Pauline also had something like what would now be called by us a district at Montmartre, not far from the rue Chantereine, where she lived; but she had poor pensioners all over Paris to whom she gave food, firing, clothes, doctors, everything  they wanted, and whom she visited constantly. Old and young, good and bad, beggars, prisoners, every sort of distress found a helper in her.The wedding took place in the spring of 1783, before her seventeenth birthday. The presents and corbeille were magnificent, and every day, between the signing of the contract and the marriage, Pauline, in a splendid and always a different dress, received the visits of ceremony usual on these occasions. As her family and her husband’s were related to or connected with every one of the highest rank in France, all the society of Paris passed through the h?tel de Noailles on those interminable evenings, which began at six o’clock and ended with a great supper, while Pauline sat by her mother, and was presented to every one who came.“Well! Very well! But he has begun too low down, he will have no room for the legs.”
There was also the salon of Mme. du Deffand, who, while more decidedly irreligious and atheistical than Mme. Geoffrin, was her superior in talent, birth, and education, and always spoke of her with the utmost disdain, as a bourgeoise without manners or instruction, who did not know  how to write, pronounce, or spell correctly, and saw no reason why people should not talk of des z’haricots.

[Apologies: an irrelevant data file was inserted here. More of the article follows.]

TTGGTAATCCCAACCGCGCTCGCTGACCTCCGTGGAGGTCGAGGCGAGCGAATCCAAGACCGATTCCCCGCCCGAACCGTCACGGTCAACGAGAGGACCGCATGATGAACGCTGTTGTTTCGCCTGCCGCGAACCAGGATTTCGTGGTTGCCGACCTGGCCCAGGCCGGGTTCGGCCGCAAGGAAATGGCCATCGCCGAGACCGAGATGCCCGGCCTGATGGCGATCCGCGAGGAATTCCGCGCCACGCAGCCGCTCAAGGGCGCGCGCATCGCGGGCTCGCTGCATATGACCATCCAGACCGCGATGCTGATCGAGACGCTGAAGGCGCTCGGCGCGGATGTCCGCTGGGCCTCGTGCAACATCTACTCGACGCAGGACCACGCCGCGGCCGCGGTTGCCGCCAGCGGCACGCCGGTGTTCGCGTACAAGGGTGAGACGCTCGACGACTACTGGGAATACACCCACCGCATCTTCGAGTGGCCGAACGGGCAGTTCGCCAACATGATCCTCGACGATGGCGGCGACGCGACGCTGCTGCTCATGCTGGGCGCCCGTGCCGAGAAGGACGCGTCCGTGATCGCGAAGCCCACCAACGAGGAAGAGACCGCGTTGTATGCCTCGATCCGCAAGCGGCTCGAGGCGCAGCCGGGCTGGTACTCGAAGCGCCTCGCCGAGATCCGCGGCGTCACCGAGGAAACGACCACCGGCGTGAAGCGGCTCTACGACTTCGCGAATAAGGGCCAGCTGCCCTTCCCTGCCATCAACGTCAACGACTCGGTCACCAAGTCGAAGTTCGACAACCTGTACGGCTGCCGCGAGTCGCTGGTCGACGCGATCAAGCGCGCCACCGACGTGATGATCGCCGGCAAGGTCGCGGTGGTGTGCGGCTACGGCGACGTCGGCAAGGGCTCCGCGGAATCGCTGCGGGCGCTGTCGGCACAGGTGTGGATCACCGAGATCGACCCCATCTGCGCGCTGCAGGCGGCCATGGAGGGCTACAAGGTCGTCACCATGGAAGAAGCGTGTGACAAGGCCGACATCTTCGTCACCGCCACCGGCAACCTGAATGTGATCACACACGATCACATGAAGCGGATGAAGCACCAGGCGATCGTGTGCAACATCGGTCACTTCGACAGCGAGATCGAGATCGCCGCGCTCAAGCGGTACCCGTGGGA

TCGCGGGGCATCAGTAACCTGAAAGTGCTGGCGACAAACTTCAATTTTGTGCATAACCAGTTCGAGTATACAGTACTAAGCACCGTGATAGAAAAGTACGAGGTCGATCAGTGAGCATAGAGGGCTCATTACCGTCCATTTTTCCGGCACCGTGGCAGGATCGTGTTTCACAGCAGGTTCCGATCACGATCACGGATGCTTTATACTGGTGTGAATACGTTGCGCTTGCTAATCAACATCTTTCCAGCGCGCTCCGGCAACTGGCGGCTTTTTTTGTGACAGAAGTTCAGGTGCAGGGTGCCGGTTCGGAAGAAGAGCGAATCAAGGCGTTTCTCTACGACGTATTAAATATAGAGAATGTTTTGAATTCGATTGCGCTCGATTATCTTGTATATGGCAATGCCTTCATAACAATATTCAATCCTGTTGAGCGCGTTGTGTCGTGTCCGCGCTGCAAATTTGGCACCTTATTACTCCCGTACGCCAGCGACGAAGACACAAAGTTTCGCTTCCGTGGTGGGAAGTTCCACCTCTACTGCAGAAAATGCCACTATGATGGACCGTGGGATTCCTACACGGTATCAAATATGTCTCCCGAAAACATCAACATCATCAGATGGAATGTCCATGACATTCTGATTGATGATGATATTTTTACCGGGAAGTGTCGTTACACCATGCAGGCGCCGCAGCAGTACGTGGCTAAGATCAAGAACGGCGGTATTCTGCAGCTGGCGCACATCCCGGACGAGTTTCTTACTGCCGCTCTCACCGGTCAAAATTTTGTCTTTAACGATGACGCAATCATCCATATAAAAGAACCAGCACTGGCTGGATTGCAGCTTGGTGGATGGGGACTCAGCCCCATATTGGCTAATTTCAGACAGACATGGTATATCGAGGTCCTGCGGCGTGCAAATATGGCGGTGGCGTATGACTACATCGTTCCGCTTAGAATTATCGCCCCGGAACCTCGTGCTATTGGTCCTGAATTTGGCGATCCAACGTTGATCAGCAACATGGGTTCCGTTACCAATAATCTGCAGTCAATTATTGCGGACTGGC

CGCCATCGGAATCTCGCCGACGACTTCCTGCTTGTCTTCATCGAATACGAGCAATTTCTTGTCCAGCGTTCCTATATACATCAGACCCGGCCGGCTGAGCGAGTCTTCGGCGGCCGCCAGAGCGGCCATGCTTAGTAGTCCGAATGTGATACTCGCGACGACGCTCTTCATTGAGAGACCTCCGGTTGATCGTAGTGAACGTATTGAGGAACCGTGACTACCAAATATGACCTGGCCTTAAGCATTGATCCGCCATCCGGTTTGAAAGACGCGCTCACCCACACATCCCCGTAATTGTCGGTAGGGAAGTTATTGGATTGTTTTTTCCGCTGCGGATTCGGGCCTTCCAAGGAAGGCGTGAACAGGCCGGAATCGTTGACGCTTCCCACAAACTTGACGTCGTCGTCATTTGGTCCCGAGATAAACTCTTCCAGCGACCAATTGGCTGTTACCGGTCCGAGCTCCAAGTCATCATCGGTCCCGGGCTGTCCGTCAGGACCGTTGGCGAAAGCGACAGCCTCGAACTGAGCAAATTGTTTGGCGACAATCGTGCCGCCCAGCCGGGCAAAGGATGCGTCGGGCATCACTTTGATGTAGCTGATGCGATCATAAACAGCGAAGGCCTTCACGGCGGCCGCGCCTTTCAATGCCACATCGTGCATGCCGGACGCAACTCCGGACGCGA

There were spies everywhere; people never dared mention him, and began to be afraid to receive their friends at all, or if they did, carefully closed the shutters; if a ball took place, the carriages were sent away for fear of attracting attention.
They reached Calais on the evening of the day following, and the same night embarked for England.
The party in opposition to the Queen, absolutely unscrupulous and vindictive, hesitated at no calumny or exaggeration that might do her injury; and everything seemed to create fresh enemies for her.
“Then you know Mme. Le Brun very well, Monsieur?”She also was thrown very early into society; but she entered it as a member of one of the greatest families in France, surrounded by an immense number of relations of the highest character and position.
There was a violent scene between the two brothers, the Comte d’Artois threatened to borrow the money he could not extort, and the King, after reproaching him for his conduct, ordered him to his own apartment, intending to punish him by means of a lettre de cachet. But then, as always,  the irresolution and weakness of Louis XVI. more than counterbalanced his good intentions.
But his position at Paris was too powerful and his friends too numerous to allow him to be at once attacked with impunity. It was Térèzia who was to be the first victim. Robespierre dreaded her influence, her talents, her popularity, her opinions, and the assistance and support she was to Tallien.
Here she finished the portrait of the young Princess von Lichtenstein, as Iris. As she was represented with bare feet, her husband told Mme. Le Brun that when it was hung in his gallery, and the heads of the family came to see it, they were all extremely scandalised, so he had placed a pair of little shoes on the ground under it, and told the grand-parents they had dropped off.详情
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